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Join a Lync Meeting 1. In the meeting request, click Join Lync Meeting or click Join Online in the meeting reminder. 2. On the Join Meeting Audio window, select one of the options: Lync 2013 Quick Reference Lync ScheduleMeetings a Lync Meeting Use Lync (full audio and video experience) You can use computer audio and video with your computer’s built-in devices, or a headset and camera. You can simply schedule an Lync Meeting by using the Outlook add-in for Lync. 1. Open your Outlook calendar and on the Home tab, click New Lync Meeting. Call me at: Lync calls you at a number you provide. 2. Don’t join audio Select this if you prefer to call in to the meeting audio with a phone. Use the conference numbers and ID in the invitation to dial in. In the meeting request, add recipients, a subject, agenda, and date/time. Do I need a PIN, work number or extension? Not always. Most of the time when you call in to the meeting, you get connected right away. You only need a PIN and extension if: • You’re the leader (Organizer) of the meeting, and calling from a phone that isn’t connected to your account; such as a cell phone. • You’re an attendee, but the meeting is secured and you need to be identified before joining, (referred to as Authenticated caller). When prompted, use your phone dial pad to enter your number and PIN. If you don’t remember your PIN, click Forgot your Dial-in PIN in the meeting request and follow the instructions on the page to reset. © 2012 Microsoft Corporation. All rights reserved. The meeting request contains the meeting link and audio information that the participant can use to join the meeting or conference call. Set meeting options You can customize your meeting options to fit your requirements, meeting type, and the participants. For example, customize access, presenters, video sharing permissions, and so on. In the meeting request, click Meeting Options, then click A new meeting space (I control permissions). • To control meeting access, select an option under These people don’t have to wait in the lobby. • To choose presenters, select an option under Who’s a presenter? • To mute all attendees and prevent them from sharing video, use the options under Do you want to limit participation?
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President’s Dining Room Room C Room B Room A 10:00 AM – 10:50 AM Getting Students to Read: A Roundtable Discussion on the Best Practices of Reading Quizzes Milton Fuentes, Pablo R Casado Nunez Acquiring foundational knowledge is critical to deep learning and course engagement (Lang, 2016). One way students can secure this knowledge is by completing the weekly reading assignments (Hacker, 2010). However, the research suggests that students struggle with reading required assignments (Brown & Tallon, 2015; Maurer & Longfield, 2015; Johnson & Kiviniemi, 2009); a complaint heard often by faculty at MSU. Reading quizzes have been found to assist with this teaching challenge (Lang, 2016; Tropman, 2014; Wang and Selby, 2017). Reading quizzes are pre-class assessments that are “…usually credit-carrying, low-stakes, short tests used not just to assess student comprehension from a preclass preparatory assignment (Gierasch et al., 2015), but mainly to increase the likelihood that students read the assigned material and have some knowledge of the day’s topic” (Wang and Selby, 2017, p. 418). Tropman (2014) surveyed students in her introductory ethics course and an advanced philosophy course and found that students attitudes toward reading quizzes were generally favorable. The students reported that reading quizzes encouraged them to read, contribute toward class discussion, and secure a better grade. Wand and Selby (2017) assert that this strategy can be further enhanced through error analysis, the process of having students consider their incorrect quiz answers and secure the necessary information to ensure a correct understanding of the course material. In this roundtable, faculty will be introduced to the best practices associated with reading quizzes as well consider the advantages and disadvantages of this teaching strategy for their particular teaching approach and discipline. Pedagogical Research: The Role of the Institutional Review Board (IRB) in Studying One’s Own Teaching: Part One Mousumi Bose, Kathy Gainor, Brian Abrams, Reba Wissner Research in pedagogy is essential to maintaining the integrity of educational approaches, improving teaching, and disseminating information on new practices within a field. While ethical issues arise in any research setting, there are unique considerations in the research of educational activities. The Institutional Review Board (IRB) is designed to review research protocols with the purpose of protecting the safety, privacy, and well-being of research participants. In the case of pedagogical research, educational settings, teaching approaches, and potential vulnerability of the learner population are just a few factors that must be carefully examined in the process of IRB approval. These factors can influence protocol development and the level of IRB review a study will receive. Nevertheless, the IRB should not be considered a barrier but rather a rigorous discourse aimed at conducting both ethical and scientifically sound research in pedagogy. The purpose of this panel is to discuss the IRB process in two distinct research studies on the instructors’ own teaching at MSU, and how the IRB review process helped guide these studies towards providing valuable information on learning outcomes. Dealing with Controversial Issues in the Classroom: Healthcare, Abortion, and “You-Fill-in-the-Blank" Hannah Helmy, Marylou Naumoff, Lisa Lieberman How can we encourage students to have productive conversations about topics for which public discourse is often highly politicized, moralistic, and laden with misinformation and “alternative” facts? In this session, we will explore how to engage students in dialogue about topics such as abortion, the right to healthcare, and personal responsibility for health. In particular, we will draw upon our experiences and those of faculty in the room to discuss effective strategies to address misconceptions, acknowledge personal biases (of both faculty and students), and foster fruitful exchanges of information while being inclusive of the diverse viewpoints our students bring to these conversations. We welcome faculty at any level of experience to join us and share their insights. Supporting Underprepared Writers Laura Field, Elizabeth Martin, Jessica Restaino In late Spring 2016, First Year Writing learned that we would be losing our Introduction to Writing course, which is a course that provides some of our underprepared students with an additional semester of college writing instruction. As a program, we found ourselves faced with a population of students who needed additional support with their writing, but who were matriculated into the traditional WRIT105 College Writing classroom. Our project for the ETF program has been to develop a standard syllabus to guide instructors in our program with best practices. In this roundtable, we will discuss our student populations ongoing needs and will share strategies that we developed to begin to support them. Our hope is that attendees will leave with a better understanding of who these students are and some techniques they can implement in their own writing assignments.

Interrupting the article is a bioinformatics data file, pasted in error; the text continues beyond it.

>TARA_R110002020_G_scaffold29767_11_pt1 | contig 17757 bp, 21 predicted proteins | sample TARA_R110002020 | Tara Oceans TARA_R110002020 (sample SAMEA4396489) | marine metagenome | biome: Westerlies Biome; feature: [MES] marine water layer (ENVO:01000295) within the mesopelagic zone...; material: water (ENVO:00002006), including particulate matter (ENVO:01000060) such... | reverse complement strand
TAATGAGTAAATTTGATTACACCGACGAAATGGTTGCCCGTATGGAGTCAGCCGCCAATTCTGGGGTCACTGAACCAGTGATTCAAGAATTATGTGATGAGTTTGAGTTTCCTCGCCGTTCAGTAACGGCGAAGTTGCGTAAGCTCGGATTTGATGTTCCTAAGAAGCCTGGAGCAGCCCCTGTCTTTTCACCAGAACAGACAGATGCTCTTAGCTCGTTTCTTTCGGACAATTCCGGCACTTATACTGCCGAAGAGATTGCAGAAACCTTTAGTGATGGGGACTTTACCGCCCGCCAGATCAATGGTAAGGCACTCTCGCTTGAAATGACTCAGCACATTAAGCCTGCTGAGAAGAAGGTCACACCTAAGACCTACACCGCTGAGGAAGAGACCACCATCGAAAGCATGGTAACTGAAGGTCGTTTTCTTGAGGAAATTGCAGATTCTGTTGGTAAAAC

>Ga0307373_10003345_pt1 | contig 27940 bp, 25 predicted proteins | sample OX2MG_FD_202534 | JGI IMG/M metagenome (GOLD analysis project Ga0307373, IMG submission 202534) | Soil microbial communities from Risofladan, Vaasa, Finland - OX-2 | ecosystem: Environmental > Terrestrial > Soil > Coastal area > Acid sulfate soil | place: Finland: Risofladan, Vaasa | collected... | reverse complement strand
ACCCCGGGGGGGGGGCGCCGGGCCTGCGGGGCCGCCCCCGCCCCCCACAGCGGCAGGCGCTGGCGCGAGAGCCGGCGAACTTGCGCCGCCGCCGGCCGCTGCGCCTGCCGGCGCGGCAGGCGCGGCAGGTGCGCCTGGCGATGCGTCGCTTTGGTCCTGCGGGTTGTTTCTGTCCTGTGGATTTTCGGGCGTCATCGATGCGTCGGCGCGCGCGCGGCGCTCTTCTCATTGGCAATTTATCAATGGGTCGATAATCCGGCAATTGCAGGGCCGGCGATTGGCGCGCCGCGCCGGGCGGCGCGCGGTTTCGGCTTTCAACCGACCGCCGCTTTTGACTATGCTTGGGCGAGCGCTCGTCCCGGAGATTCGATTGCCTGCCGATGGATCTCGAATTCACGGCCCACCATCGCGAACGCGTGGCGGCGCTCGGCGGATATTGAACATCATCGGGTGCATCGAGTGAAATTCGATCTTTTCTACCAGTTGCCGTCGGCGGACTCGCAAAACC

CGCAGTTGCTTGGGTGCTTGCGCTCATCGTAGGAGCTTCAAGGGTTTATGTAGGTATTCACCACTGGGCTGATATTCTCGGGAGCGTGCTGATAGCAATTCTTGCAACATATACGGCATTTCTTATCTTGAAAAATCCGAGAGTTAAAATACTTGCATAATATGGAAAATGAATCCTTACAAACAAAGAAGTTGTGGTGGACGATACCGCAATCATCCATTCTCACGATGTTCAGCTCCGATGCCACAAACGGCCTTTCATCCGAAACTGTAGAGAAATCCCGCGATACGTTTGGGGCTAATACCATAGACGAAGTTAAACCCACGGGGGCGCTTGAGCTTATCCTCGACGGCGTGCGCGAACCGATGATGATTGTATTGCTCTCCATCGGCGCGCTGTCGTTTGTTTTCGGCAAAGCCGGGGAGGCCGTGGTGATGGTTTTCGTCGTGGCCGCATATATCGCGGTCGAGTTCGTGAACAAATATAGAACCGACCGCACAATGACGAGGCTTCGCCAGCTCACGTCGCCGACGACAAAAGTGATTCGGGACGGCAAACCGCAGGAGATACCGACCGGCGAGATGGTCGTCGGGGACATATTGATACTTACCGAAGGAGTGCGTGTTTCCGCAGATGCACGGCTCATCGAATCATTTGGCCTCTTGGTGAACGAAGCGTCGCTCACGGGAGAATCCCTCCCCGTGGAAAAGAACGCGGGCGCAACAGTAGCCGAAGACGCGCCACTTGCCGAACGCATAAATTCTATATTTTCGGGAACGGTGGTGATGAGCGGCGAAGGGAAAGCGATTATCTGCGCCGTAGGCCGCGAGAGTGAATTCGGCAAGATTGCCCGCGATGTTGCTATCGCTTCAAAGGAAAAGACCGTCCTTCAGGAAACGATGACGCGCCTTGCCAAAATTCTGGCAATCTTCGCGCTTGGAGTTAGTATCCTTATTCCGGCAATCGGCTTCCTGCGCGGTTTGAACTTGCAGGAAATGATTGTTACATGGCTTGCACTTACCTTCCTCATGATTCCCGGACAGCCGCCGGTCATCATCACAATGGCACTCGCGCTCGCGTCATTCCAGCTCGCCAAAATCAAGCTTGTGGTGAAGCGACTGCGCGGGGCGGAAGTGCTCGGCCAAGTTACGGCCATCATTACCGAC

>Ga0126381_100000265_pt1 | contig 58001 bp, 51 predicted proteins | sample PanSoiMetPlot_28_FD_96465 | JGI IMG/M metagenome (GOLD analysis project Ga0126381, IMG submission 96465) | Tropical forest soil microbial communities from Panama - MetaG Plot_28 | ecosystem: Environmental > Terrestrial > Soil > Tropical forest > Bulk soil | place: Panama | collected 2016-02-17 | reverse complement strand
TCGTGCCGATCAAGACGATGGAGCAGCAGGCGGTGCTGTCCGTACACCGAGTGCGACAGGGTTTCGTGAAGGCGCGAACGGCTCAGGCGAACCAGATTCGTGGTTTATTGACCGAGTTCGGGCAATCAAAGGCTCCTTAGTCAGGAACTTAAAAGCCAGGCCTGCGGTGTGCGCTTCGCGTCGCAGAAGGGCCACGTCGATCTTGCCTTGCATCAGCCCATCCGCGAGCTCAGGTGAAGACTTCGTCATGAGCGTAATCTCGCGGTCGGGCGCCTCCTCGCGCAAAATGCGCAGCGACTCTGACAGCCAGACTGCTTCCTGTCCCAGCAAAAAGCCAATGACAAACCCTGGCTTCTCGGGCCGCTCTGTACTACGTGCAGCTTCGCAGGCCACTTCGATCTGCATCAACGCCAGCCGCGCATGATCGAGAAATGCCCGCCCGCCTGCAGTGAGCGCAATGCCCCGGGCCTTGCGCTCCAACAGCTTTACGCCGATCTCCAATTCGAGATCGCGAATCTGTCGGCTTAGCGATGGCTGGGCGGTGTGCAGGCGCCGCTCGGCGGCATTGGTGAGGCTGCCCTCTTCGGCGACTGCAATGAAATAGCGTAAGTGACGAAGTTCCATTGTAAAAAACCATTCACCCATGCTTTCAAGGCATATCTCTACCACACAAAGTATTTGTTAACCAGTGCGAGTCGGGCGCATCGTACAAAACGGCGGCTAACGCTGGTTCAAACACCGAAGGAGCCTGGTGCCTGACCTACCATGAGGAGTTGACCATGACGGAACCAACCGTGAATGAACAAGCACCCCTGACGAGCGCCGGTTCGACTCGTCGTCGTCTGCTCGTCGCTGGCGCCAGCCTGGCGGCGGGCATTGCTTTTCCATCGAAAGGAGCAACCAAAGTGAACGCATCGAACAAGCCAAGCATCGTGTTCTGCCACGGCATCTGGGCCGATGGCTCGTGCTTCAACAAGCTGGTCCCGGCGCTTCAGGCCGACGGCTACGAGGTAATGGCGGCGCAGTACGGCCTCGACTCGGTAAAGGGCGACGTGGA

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Senate Goals for 2017-2018 Advocate to ensure institutional planning processes and changes are faculty driven Ensure Senate driven implementation of Guided Pathways Advocate remedies to assist math discipline in the face of AB 705 & changes to CSU requirements Advocate a process for greater faculty input and project management continuity in building and campus facilities programming Help students by working to increase services and support and by advocating institutional plans and program changes to meet their needs Advocate for enhancements to programs & services to assist students in light of changes in state policy Explore Adult Education as vehicle to help under-prepared students with skill development required for first year success Work to ensure completion of a Strategic Enrollment Plan, including addressing the needs of the South Gate Education Center Encourage support for students in the face of new federal policies Boost Academic Senate scholarship fundraising efforts Advocate for our homeless and hungry students Boost faculty engagement in collegial activities Complete and publish Guide for Faculty Hiring Policy Hold Senate Retreat & Social in fall & spring Increase faculty involvement at District and State Senate activities as well as accreditation Ensure all faculty have access to the Faculty Center Revise Constitution to add SG & Chairs Council voting members to Senate